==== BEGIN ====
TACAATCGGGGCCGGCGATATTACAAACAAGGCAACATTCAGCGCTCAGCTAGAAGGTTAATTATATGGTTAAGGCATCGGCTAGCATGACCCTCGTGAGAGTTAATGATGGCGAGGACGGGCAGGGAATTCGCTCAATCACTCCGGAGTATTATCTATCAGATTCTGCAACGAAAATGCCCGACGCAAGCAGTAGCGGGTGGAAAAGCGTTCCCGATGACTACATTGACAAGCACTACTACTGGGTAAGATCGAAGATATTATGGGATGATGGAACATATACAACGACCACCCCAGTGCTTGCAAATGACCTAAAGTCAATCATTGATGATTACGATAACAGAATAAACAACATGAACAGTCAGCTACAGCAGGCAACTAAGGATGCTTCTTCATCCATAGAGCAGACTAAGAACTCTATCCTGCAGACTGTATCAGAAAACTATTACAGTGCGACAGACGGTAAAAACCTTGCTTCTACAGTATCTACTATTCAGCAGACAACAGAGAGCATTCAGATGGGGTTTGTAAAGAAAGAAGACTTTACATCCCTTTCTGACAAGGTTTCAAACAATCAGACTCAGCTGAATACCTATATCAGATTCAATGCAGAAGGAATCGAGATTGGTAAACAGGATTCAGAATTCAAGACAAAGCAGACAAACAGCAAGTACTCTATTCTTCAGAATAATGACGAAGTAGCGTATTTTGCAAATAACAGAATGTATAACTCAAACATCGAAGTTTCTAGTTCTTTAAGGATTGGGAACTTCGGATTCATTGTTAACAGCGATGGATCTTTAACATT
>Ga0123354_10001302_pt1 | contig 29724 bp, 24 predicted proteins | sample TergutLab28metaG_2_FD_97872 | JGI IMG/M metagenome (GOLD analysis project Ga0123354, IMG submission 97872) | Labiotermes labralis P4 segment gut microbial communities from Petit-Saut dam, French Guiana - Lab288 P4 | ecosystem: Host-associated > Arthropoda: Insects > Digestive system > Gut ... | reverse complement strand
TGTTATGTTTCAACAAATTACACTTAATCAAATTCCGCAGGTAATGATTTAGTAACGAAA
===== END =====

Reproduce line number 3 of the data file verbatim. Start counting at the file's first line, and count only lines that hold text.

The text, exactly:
TGTTATGTTTCAACAAATTACACTTAATCAAATTCCGCAGGTAATGATTTAGTAACGAAA